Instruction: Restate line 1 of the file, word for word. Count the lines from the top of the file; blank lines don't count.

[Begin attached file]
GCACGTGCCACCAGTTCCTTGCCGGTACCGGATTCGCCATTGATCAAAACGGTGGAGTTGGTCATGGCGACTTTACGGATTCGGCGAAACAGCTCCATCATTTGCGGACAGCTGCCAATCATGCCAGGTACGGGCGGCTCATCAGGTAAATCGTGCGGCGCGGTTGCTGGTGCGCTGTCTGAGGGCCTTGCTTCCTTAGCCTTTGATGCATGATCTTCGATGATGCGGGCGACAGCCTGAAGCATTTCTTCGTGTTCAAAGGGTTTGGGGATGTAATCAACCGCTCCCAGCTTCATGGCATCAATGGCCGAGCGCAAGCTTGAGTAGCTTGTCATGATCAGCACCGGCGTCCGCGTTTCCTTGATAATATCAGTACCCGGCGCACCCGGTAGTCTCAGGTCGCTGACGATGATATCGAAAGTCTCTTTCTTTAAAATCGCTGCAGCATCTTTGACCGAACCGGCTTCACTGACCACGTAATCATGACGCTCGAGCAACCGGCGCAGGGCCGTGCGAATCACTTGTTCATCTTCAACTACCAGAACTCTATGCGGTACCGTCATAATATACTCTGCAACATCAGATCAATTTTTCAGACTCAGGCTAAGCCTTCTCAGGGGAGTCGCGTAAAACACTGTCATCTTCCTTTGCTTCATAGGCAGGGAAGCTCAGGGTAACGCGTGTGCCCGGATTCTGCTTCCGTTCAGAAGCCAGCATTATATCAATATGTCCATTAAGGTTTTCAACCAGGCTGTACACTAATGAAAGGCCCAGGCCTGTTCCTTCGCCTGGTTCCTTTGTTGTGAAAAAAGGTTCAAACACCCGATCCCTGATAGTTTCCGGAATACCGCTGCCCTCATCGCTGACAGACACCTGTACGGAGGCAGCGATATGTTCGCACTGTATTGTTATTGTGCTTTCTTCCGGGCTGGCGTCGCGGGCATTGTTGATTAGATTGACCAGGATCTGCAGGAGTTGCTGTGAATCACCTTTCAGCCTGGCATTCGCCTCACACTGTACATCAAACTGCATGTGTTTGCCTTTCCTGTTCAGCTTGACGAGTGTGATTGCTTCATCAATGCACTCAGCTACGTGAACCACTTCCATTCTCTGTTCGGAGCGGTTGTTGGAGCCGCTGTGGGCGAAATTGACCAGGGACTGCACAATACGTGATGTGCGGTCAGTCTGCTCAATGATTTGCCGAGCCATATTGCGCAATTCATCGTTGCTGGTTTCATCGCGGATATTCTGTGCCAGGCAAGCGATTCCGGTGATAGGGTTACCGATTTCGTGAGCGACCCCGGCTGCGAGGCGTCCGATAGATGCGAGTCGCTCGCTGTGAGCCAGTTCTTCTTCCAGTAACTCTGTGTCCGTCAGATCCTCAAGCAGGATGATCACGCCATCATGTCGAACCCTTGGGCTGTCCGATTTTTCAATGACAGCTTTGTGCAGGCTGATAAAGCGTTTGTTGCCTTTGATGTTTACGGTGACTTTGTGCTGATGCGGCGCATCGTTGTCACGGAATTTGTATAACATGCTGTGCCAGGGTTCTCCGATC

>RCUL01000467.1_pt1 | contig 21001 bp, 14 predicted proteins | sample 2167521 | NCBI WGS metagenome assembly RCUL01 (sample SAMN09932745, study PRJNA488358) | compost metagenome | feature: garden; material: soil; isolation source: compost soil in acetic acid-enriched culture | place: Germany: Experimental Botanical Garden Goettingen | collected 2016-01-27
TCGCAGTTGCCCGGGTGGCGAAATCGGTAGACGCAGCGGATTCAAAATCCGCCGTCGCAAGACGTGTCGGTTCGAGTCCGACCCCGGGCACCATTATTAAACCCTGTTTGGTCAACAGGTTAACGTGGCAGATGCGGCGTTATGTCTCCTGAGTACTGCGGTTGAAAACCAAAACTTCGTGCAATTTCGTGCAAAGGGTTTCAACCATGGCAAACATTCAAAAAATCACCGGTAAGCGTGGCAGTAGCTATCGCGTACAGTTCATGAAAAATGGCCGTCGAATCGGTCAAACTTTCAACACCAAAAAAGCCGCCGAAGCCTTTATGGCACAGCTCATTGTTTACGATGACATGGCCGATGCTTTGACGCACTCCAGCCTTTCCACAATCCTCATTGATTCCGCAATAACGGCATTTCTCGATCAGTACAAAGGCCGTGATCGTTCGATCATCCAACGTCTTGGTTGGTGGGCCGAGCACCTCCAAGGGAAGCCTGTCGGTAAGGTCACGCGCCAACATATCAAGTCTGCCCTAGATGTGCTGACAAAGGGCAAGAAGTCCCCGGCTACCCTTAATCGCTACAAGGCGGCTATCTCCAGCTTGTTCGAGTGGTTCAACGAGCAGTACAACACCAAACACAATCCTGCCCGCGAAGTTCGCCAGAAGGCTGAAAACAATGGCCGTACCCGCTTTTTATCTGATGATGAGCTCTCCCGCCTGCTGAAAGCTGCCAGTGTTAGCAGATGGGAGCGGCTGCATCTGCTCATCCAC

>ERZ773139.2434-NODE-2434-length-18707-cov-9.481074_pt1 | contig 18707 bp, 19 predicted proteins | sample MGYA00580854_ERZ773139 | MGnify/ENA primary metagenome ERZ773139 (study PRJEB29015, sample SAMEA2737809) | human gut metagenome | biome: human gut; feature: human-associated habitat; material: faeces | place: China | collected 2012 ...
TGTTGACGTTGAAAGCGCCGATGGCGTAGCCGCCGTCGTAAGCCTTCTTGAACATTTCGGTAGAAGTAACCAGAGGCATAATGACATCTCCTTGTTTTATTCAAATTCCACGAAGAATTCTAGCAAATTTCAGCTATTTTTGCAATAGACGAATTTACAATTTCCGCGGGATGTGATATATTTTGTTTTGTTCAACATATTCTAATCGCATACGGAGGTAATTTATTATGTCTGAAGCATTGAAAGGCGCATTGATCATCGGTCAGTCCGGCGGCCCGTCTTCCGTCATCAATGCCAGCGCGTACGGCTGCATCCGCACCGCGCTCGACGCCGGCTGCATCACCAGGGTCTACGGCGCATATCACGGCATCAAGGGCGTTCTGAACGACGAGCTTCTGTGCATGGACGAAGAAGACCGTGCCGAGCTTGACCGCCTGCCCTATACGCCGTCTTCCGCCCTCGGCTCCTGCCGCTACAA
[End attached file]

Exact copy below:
GCACGTGCCACCAGTTCCTTGCCGGTACCGGATTCGCCATTGATCAAAACGGTGGAGTTGGTCATGGCGACTTTACGGATTCGGCGAAACAGCTCCATCATTTGCGGACAGCTGCCAATCATGCCAGGTACGGGCGGCTCATCAGGTAAATCGTGCGGCGCGGTTGCTGGTGCGCTGTCTGAGGGCCTTGCTTCCTTAGCCTTTGATGCATGATCTTCGATGATGCGGGCGACAGCCTGAAGCATTTCTTCGTGTTCAAAGGGTTTGGGGATGTAATCAACCGCTCCCAGCTTCATGGCATCAATGGCCGAGCGCAAGCTTGAGTAGCTTGTCATGATCAGCACCGGCGTCCGCGTTTCCTTGATAATATCAGTACCCGGCGCACCCGGTAGTCTCAGGTCGCTGACGATGATATCGAAAGTCTCTTTCTTTAAAATCGCTGCAGCATCTTTGACCGAACCGGCTTCACTGACCACGTAATCATGACGCTCGAGCAACCGGCGCAGGGCCGTGCGAATCACTTGTTCATCTTCAACTACCAGAACTCTATGCGGTACCGTCATAATATACTCTGCAACATCAGATCAATTTTTCAGACTCAGGCTAAGCCTTCTCAGGGGAGTCGCGTAAAACACTGTCATCTTCCTTTGCTTCATAGGCAGGGAAGCTCAGGGTAACGCGTGTGCCCGGATTCTGCTTCCGTTCAGAAGCCAGCATTATATCAATATGTCCATTAAGGTTTTCAACCAGGCTGTACACTAATGAAAGGCCCAGGCCTGTTCCTTCGCCTGGTTCCTTTGTTGTGAAAAAAGGTTCAAACACCCGATCCCTGATAGTTTCCGGAATACCGCTGCCCTCATCGCTGACAGACACCTGTACGGAGGCAGCGATATGTTCGCACTGTATTGTTATTGTGCTTTCTTCCGGGCTGGCGTCGCGGGCATTGTTGATTAGATTGACCAGGATCTGCAGGAGTTGCTGTGAATCACCTTTCAGCCTGGCATTCGCCTCACACTGTACATCAAACTGCATGTGTTTGCCTTTCCTGTTCAGCTTGACGAGTGTGATTGCTTCATCAATGCACTCAGCTACGTGAACCACTTCCATTCTCTGTTCGGAGCGGTTGTTGGAGCCGCTGTGGGCGAAATTGACCAGGGACTGCACAATACGTGATGTGCGGTCAGTCTGCTCAATGATTTGCCGAGCCATATTGCGCAATTCATCGTTGCTGGTTTCATCGCGGATATTCTGTGCCAGGCAAGCGATTCCGGTGATAGGGTTACCGATTTCGTGAGCGACCCCGGCTGCGAGGCGTCCGATAGATGCGAGTCGCTCGCTGTGAGCCAGTTCTTCTTCCAGTAACTCTGTGTCCGTCAGATCCTCAAGCAGGATGATCACGCCATCATGTCGAACCCTTGGGCTGTCCGATTTTTCAATGACAGCTTTGTGCAGGCTGATAAAGCGTTTGTTGCCTTTGATGTTTACGGTGACTTTGTGCTGATGCGGCGCATCGTTGTCACGGAATTTGTATAACATGCTGTGCCAGGGTTCTCCGATC